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These Australian feminists got threatened with rape, death for making a certain point with cupcakes

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The fight for equality can be bittersweet.

Madeline Price, a student at the University of Queensland in Brisbane, Australia, spent part of her weekend planning a bake sale. The main confection would be cupcakes, followed by brownies. But before any frosting was frosted and sprinkles sprinkled, Price’s sugared goods became the subject of uproar online.

The reason was her pricing scheme. As part of the university’s “Feminist Week”, Price decided to charge consumers different prices depending on the groups with which they identified.

White men would pay full price — $1. A woman, by comparison, would pay 83 cents.

These ratios were based on data from the Australian government’s Workplace Gender Equality Agency, and calibrated around gender, ethnicity, sexual orientation and whether the individual identified as having a disability.

The point was to demonstrate, in a tongue-in-cheek way, the numbers behind the gender pay gap in Australia — where, on average, women working full-time earn 83 percent of what men earn also working full-time. But Price, who serves as the student union’s vice president of gender and sexuality, ended up making another point in the process.

“Out of all the events we are hosting this week, our innocuous bake sale generated the most attention,” Price told The Washington Post in an email Wednesday morning. “It wasn’t meant to be a feature event, yet it riled the most feathers.”

As news of the event began to spread on Facebook, Price and her co-organizers became the victims of online harassment.

With swift ferocity, attendees and event planners were threatened by anonymous commentators who felt that the bake sale discriminated against men and manufactured inequality.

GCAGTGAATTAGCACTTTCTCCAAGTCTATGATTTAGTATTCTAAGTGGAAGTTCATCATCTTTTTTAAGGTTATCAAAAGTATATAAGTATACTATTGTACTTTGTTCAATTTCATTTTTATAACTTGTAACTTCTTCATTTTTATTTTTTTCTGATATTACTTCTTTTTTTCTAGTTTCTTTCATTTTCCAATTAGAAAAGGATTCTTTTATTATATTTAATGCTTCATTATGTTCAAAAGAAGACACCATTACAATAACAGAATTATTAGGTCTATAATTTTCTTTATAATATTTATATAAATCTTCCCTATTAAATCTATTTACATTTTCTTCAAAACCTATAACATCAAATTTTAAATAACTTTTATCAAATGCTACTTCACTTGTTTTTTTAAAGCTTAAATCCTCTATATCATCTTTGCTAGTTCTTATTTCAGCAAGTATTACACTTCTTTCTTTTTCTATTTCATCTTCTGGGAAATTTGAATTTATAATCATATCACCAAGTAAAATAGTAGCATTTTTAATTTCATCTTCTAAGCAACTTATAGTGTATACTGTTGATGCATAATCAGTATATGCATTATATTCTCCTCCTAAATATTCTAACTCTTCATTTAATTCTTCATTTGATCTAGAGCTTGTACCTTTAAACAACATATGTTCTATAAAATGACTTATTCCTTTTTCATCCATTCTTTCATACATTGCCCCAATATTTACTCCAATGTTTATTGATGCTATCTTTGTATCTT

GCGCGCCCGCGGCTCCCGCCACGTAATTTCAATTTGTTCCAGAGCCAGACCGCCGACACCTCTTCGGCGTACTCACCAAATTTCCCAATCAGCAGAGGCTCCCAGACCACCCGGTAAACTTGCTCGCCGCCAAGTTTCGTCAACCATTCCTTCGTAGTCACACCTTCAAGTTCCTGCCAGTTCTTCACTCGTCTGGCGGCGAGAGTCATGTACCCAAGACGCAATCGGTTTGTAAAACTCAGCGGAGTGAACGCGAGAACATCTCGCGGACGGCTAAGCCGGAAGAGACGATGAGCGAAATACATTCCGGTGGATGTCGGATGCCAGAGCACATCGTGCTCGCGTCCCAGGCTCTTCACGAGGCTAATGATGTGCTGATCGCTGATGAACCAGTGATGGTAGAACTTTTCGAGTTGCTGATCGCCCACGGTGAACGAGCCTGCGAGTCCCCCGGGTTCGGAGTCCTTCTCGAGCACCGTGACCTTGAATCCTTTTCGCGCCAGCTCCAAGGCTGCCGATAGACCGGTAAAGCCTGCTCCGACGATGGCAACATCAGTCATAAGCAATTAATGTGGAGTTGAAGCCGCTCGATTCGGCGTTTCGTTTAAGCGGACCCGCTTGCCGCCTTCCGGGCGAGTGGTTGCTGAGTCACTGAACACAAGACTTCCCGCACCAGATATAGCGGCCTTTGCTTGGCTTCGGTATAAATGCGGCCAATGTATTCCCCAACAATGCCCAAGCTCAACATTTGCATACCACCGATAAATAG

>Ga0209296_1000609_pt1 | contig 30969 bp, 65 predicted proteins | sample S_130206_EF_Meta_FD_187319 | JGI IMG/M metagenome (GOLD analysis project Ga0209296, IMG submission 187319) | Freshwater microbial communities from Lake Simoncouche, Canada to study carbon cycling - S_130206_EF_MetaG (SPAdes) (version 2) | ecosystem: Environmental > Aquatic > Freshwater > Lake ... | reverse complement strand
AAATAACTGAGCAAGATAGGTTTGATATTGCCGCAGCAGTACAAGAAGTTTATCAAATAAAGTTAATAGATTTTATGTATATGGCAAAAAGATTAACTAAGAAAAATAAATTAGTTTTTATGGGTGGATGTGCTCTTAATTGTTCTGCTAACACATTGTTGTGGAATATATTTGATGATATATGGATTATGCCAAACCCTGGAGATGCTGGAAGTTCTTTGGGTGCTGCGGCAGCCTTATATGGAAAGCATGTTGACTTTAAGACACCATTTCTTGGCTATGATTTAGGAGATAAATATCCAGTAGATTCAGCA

Many questioned whether there is a gender pay gap at all. Others called the bake sale organizers “hypocrites.” And some, in an effort to prove that sexism no longer exists, besieged the student union and women’s collective Facebook pages with sexist, violent messages:

“I’m so glad I know this event is on, now I won’t have to sort through all the ugly chicks when I’m out clubbing cos they’ll all be at feminist week instead”

“I’d punch a chick if she winked at me at the bake sale”

“Females are f—king scum, they should be put down as babies”

“Kill all women,” someone wrote on the group’s Facebook page.

“I want to rape these feminist [expletive] with their f—king baked goods.”

A viral post by a person identified as Ashley Millsteed, a male Queensland student, condemned the sale.

“UQU [the student union], which is meant to represent all students, is engaging in conduct that’s blatantly discriminatory against men to try and make some asinine political point,” Millsteed wrote, according to the Brisbane Times.

Another student, Harry Wood, accused bake sale organizers of tarnishing the memory of Susan B. Anthony.

Price told The Post that most of the negative responses came from outside the university — from overseas accounts, anonymous and fake accounts, and locals in the Brisbane region. As for why people reacted so strongly, Price blamed a lack of education.

“We still have a lot of Australians arguing that inequality does not exist in Australia,” Price said, “so it is hard to get people to focus on a specific aspect of inequality if they don’t believe there is inequality at all.”

She added that just a few years ago, “you could never broach the subject of gender inequality on campus without being quickly hushed.”

The actual bake sale on Tuesday was a success: the group sold more than 200 baked goods in just over an hour, with proceeds going to a nonprofit that provides feminine hygiene products to homeless and at-risk women.

Mike Wood, a Queensland student, told Buzzfeed that he was happy to have purchased $1 brownies for himself and a couple male friends.

“The girls who were selling them were lovely and they asked if I identified as a white male and I said yes,” Wood said, adding that he “wanted to see the keyboard warriors try to protest in real life,” but none of the online opponents appeared to be in physical attendance.

The idea of an inequality bake sale is not entirely novel. The College Republicans at the University of California, Berkeley held such an event in 2011 in support of a different argument — about affirmative action.

According to CBS, white males were charged $2, Asians $1.50, Latinos $1, African Americans 75 cents and Native Americans 25 cents.

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